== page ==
Khmil'nyk, Ukraine Хмільник, Yкраïна [ Not to be confused with the town with the same name, nearby Ostropol. ]
also known as: Komlós (HU), Komluš (CZ), Khmel'nik (RU), Kalmoyish (Yid)
48°17' N / 22°54' E
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Khmil'nyk was part of the Kingdom of Hungary (11th century - 1920 and 1938-1944) with the name of Komlós in Bereg megye (county), next part of Czechoslovakia (1920-1938) with the name of Komluš in Podkarpatská Rus (Sub-Carpathia), then part of the Ukrainian Soviet Socialist Republic (1945-1991) with the name of Khmel'nik and, since 1991, known as Khmil'nyk, in the Irshavsky rayon (district) of Zakarpats'ka oblast (county) of Ukraine.
In Yiddish, Khmil'nyk was known as Kalmoyish.
Other spellings/names for Khmil'nyk are Chmelník and Hmiljnik.
Khmil'nyk is located about 12 miles ENE of Berehove (Beregszász), 11 miles NNW of Vynohradiv (Nagyszőllős), 7 miles WSW of Irshava (Ilosva).
The first mention of this village was in 1260. The name of the village is derived from the plant from which the beer is brewed. Brewers use hops, a small bitter flowering plant, to provide a counterbalancing aroma and taste to beer. Wild hops grow here in the woods, and because of the winds, near houses. Even the old, pre-Soviet name of the village, Komlos, translated from Hungarian, means "hops."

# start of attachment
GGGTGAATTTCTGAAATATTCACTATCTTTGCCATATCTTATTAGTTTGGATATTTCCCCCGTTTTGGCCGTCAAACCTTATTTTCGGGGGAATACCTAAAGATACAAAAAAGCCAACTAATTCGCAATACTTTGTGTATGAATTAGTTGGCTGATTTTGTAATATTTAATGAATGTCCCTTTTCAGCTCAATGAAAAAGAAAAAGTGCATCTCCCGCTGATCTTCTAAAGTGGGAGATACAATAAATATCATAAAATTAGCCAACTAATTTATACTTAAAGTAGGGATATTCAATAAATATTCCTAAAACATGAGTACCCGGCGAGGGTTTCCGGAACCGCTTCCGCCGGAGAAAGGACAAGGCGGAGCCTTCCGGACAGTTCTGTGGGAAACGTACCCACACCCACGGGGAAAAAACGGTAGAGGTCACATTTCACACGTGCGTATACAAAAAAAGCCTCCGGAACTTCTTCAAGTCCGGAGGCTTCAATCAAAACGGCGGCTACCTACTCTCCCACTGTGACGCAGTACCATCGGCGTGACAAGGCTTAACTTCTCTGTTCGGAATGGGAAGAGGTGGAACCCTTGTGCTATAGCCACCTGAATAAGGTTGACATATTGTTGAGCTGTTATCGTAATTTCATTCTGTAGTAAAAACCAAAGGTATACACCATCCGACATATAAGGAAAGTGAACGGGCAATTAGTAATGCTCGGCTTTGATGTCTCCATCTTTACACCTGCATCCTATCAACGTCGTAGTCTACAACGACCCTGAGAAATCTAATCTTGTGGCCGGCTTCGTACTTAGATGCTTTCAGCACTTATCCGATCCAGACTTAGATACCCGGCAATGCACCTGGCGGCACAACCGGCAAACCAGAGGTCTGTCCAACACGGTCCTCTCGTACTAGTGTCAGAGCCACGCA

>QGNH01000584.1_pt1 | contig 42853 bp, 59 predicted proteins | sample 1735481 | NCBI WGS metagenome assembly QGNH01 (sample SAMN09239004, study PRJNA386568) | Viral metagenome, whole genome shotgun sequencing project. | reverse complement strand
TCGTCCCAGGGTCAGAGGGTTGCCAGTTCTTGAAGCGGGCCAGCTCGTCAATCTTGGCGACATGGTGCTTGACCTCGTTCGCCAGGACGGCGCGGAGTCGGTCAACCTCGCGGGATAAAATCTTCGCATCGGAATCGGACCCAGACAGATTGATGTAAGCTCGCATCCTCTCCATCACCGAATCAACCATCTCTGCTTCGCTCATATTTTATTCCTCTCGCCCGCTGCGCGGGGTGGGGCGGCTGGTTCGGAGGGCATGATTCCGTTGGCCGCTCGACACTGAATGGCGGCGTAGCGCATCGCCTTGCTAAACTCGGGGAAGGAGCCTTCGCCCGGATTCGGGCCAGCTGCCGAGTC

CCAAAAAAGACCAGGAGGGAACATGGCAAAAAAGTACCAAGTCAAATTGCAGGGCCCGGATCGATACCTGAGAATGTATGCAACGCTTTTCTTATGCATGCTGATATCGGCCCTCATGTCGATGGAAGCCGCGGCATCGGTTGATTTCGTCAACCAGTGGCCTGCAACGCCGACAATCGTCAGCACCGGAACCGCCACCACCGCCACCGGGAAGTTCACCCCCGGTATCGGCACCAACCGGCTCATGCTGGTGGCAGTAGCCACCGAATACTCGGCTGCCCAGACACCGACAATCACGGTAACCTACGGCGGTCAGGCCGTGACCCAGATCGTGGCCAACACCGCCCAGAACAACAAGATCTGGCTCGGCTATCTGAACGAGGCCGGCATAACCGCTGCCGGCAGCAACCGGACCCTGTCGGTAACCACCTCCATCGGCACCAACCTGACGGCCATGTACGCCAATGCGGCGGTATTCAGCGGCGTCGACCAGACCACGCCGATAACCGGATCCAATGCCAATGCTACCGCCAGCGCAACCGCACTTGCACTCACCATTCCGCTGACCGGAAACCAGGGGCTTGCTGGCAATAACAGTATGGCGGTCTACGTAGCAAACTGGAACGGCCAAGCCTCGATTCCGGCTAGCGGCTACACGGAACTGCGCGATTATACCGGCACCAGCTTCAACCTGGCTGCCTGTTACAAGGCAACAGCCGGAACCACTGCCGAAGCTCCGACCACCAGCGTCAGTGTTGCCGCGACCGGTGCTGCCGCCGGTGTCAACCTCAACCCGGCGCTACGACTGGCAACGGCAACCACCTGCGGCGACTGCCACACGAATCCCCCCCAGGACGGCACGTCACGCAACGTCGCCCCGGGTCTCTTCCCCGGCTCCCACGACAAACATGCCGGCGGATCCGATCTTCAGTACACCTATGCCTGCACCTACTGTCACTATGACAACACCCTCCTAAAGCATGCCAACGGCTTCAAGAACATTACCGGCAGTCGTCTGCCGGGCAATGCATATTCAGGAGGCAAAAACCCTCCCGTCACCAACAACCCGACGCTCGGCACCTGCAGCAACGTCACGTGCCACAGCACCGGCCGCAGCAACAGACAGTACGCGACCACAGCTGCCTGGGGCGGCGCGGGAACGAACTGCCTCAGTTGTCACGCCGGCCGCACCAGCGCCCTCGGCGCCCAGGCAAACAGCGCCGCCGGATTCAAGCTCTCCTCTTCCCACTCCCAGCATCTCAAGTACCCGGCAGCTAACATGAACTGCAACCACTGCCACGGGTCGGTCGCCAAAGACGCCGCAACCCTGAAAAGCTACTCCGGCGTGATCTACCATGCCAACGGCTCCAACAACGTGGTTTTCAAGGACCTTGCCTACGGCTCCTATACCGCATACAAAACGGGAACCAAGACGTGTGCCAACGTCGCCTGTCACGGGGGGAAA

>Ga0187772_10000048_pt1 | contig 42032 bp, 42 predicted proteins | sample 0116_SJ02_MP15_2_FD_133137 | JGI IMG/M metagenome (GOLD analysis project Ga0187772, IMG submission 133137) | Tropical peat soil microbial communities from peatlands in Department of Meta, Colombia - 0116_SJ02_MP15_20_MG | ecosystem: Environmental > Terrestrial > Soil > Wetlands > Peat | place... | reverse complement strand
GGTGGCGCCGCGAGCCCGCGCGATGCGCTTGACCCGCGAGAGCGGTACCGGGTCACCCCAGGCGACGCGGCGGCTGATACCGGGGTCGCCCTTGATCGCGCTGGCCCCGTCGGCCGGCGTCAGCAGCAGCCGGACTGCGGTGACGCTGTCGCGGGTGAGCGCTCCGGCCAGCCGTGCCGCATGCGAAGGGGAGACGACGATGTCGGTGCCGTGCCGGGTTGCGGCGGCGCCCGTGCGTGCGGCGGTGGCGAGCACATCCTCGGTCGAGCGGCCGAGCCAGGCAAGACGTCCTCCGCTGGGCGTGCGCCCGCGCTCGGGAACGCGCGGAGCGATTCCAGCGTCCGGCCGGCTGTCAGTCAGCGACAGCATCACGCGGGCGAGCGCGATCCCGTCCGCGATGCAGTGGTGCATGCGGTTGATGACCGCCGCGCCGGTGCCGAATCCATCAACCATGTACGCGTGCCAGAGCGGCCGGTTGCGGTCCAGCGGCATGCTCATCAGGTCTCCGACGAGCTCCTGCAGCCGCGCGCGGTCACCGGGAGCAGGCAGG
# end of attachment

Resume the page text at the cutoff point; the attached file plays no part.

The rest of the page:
Jews probably settled in Khmil'nyk in the mid-18th century.
Three Jewish families were present in 1768.
In 1880, the Jewish population was 121 (of a total population of 612). Around this time, there were only 13 houses, most inhabited by Jews.
During the Czechoslovakian period, the Jewish population remained around 121 inhabitants and a number of Jews farmed.
With the Hungarian occupation of Khmil'nyk in March, 1939, Jews were persecuted and pushed out of their occupations. In 1940-41, dozens of Jews from Khmil'nyk were drafted into forced labor battalions and others were drafted for service on the Eastern front, where most died.
In 1941, a few Jewish families without Hungarian citizenship were expelled to Nazi occupied Ukrainian territory, to Kamenets-Podolski, and murdered there.
The remaining Jews of Khmil'nyk were deported to Auschwitz late May, 1944.
A great many of the Jews from Khmil'nyk were murdered in Auschwitz and any survivors settled elsewhere.
In 2001, Khmil'nyk had about 866 inhabitants and no Jews live there today.
Sources (portions): The Encyclopedia of Jewish Life Before and During the Holocaust, (2001) p. 253 ZAKARPATTYA.NET.UA
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